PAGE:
320 pages | 15 B/W Illus.
This edited volume offers a new and original approach to the study of technological change in retail finance. Documenting developments in the US alongside case studies from Mexico and Europe, Technological Innovation in Retail Finance addresses the variety of financial institutions that populated the markets for retail finance. It offers a massive research base reflecting not only breadth of contributor interests, but also a unity of purpose that comes from several workshops and comments on each other's work.
Technological innovation had a major role in the shaping and developing of administrative procedures, routines, and capabilities in organizations offering retail financial services. Indeed, with the exception of contemporary case studies for the UK, the current ‘state of the art’ in the study of the computerization of financial services from an historical perspective is overwhelmingly focused on developments in the USA. This volume overcomes the usual bias towards the so called ‘Atlantic continuity’ in the understanding of technological change related to applications of information and telecommunication technologies (ICT) by offering a number of sources of distinctiveness. It shows when and how technological change altered the competitive intensity in the markets for retail finance.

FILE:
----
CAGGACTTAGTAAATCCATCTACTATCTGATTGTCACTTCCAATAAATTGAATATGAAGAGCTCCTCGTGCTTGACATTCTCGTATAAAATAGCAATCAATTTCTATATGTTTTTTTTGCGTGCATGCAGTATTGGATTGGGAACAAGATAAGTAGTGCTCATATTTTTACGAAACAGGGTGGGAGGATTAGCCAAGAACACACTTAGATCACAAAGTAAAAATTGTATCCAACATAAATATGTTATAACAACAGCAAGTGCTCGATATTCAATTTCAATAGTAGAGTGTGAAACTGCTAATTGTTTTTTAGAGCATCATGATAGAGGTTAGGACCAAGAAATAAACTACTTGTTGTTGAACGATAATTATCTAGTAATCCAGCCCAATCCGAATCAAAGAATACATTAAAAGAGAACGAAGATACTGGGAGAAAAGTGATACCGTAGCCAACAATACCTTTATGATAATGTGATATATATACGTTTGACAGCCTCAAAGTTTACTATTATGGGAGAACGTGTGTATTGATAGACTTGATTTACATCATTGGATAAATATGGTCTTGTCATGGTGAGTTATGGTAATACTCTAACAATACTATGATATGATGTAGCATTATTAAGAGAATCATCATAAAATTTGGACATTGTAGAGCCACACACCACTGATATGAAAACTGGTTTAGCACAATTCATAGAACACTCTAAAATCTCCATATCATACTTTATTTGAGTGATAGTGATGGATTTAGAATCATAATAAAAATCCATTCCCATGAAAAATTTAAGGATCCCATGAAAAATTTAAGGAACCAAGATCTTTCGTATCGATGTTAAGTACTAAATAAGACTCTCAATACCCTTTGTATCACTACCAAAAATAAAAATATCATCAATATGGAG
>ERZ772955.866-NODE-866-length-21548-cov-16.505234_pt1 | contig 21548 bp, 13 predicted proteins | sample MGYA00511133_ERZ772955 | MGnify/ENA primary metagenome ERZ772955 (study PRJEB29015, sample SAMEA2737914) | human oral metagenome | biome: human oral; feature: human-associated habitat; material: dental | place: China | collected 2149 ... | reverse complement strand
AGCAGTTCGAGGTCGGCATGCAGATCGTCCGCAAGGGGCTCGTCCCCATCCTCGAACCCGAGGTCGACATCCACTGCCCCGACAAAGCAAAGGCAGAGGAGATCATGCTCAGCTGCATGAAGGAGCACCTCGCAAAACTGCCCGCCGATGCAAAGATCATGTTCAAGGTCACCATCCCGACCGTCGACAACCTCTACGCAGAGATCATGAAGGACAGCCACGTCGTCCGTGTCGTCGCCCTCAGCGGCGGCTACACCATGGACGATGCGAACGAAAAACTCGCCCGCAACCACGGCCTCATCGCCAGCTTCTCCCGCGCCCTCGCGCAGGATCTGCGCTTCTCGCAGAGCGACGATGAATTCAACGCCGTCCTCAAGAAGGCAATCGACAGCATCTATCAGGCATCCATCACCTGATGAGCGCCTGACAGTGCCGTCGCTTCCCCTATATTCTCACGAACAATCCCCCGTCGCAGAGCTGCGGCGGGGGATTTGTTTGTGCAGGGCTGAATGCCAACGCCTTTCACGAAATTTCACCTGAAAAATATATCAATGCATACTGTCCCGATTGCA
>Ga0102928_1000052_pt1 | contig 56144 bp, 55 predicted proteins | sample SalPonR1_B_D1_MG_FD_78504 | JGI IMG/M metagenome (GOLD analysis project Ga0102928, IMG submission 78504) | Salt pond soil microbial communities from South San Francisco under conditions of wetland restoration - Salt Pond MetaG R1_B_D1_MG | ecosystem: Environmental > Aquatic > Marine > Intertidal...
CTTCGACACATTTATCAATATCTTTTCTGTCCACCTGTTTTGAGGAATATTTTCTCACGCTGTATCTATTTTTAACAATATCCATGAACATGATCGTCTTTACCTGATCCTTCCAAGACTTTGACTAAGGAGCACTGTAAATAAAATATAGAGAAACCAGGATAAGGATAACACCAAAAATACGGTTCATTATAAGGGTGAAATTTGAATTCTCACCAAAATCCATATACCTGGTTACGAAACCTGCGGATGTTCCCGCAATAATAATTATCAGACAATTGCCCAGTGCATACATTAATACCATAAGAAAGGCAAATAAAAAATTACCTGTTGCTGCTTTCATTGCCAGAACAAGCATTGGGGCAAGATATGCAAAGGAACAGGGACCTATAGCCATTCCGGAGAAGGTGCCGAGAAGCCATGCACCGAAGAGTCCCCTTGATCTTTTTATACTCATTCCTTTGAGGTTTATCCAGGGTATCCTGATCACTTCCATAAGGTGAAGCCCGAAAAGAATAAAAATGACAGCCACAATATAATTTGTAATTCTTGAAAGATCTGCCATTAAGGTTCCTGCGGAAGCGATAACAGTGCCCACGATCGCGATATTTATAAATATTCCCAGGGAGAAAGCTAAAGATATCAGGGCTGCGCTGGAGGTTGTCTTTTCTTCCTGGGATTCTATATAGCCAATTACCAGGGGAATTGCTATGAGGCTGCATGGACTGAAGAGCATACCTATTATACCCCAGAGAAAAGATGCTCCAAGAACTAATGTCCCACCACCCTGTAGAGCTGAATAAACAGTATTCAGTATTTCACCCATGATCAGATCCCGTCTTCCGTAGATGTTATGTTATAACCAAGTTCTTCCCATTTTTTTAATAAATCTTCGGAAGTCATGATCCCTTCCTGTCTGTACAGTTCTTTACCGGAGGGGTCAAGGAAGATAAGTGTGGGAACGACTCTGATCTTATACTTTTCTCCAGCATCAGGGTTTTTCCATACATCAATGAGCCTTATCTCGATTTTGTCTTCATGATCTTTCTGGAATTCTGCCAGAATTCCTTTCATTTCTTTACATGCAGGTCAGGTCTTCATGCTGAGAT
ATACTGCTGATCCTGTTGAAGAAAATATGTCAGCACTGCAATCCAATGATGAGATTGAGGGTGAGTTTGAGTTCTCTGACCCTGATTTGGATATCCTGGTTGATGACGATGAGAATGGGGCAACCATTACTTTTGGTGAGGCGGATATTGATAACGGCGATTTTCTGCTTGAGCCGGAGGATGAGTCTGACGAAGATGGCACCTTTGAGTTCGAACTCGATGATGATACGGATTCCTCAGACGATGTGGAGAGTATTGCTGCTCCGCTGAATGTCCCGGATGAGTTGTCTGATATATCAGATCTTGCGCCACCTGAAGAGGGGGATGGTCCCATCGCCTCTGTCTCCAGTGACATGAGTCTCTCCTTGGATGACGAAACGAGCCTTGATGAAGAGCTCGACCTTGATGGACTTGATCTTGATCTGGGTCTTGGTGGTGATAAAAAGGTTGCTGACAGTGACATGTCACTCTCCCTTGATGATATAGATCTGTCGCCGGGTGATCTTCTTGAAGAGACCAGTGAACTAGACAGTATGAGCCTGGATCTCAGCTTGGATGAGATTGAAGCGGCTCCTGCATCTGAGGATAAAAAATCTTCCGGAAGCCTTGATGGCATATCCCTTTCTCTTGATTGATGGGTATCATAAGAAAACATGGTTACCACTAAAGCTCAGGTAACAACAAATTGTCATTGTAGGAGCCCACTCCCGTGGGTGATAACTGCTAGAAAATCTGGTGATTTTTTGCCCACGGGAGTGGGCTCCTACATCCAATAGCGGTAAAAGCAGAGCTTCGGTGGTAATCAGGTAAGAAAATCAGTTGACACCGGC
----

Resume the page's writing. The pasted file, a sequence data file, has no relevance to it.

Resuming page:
"Overall, this innovative anthology serves to remind that two polar positions can be discerned in studies that assess the impact of new technology." - Peter Wardley, Department of History, Philosophy and Politics, University of the West of England (Bristol).
Introduction 1. In Digital We Trust: The Computerisation of Retail Finance in Western Europe and North America. Part I. Digitalizing Commercial Banks. 2. From Prehistory to the History of Computers in Banking: Mechanization of Data Processing and Accounting Methods in French Banks, Circa 1930-1950. 3. Britain’s First Computer Centre for Banking: What Did This Building Do? 4. Technical and Organizational Change in Swedish Banking, 1975-2003. 5. Computerization of Commercial Banks and the Building of an Automated Payments System in Mexico, 1965-1990. Part II – Digitalizing State, Mutual and Savings Banks. 6. Is There an ICT Path in the German Savings Banking Industry? (C. 1900-1970s) 7. Organizational Change and the Computerization of British and Spanish Savings Banks, Circa 1950-1985. 8. Techno-Nationalism, the Post Office and the Creation of Britain’s National Giro. 9. Rabobank: An Innovative Dutch Bank, 1945-2000. Part III: Socio-Historical Aspects of Digitalization. 10. The Automated House: The Digitalization of the London Stock Exchange, 1955-1990. 11. Historicizing Consumer Credit Risk Calculations: The Fair Isaac System of Commercial Scorecard Manufacture, 1957 – C. 1980. 12. Electronic Value Exchange: Origins of the Visa Electronic Payment System. 13. Retail Banking and the Dynamics of Information Technology in Business Organizations.
Recent years have seen an explosion of research in business history. Business history is now seen variously as a key to understanding a vital aspect of the past, a source of parallels and insights into modern business practice, and a way of understanding the evolution of modern business practice. This series is not limited to any single approach, and explores a wide range of issues and industries.
Authors wishing to submit proposals for publication consideration in the Routledge International Studies in Business History series can contact series editors Jeffrey Fear (Jeffrey.Fear@glasgow.ac.uk) and Christina Lubinski (firstname.lastname@example.org)